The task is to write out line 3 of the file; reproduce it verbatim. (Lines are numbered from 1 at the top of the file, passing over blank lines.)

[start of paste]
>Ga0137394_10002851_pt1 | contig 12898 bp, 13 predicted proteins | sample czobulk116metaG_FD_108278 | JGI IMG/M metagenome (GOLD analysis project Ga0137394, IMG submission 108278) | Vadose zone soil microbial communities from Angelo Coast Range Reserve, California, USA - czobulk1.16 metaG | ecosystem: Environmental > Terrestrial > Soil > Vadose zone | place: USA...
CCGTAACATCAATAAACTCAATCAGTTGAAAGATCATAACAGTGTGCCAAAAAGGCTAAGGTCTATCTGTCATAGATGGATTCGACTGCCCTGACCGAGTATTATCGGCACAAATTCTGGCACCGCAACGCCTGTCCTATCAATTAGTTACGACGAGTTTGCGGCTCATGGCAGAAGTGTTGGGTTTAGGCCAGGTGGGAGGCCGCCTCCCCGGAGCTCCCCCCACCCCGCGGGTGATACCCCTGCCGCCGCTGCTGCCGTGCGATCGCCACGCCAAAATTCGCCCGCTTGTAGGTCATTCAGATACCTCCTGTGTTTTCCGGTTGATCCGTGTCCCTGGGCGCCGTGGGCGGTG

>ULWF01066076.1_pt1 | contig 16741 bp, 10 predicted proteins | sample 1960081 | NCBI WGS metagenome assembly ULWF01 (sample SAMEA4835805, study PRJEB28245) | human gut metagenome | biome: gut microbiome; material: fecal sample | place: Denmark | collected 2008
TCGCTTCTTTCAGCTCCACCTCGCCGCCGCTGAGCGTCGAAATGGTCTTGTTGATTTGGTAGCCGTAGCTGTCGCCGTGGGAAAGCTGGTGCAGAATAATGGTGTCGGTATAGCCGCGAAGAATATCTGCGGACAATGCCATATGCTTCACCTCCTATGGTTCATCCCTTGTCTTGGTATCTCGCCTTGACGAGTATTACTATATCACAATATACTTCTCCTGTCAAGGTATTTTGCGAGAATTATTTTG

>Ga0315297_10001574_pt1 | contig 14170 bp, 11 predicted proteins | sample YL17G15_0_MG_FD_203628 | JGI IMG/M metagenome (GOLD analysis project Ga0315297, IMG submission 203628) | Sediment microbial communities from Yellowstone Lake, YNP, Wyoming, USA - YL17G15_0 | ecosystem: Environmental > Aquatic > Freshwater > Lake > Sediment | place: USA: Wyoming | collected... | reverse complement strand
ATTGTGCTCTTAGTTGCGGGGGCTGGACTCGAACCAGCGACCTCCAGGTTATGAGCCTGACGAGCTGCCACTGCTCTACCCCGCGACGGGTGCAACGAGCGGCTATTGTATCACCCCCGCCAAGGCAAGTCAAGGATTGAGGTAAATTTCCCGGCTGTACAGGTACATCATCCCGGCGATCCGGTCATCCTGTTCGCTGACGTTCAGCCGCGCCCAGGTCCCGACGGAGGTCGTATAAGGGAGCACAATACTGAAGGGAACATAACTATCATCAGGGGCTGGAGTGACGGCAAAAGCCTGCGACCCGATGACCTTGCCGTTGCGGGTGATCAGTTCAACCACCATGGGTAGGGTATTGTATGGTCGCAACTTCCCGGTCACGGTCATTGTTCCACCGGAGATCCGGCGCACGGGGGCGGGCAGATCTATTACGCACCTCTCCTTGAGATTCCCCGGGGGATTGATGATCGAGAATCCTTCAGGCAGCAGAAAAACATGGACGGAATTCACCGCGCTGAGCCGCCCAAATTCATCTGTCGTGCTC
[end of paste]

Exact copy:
>ULWF01066076.1_pt1 | contig 16741 bp, 10 predicted proteins | sample 1960081 | NCBI WGS metagenome assembly ULWF01 (sample SAMEA4835805, study PRJEB28245) | human gut metagenome | biome: gut microbiome; material: fecal sample | place: Denmark | collected 2008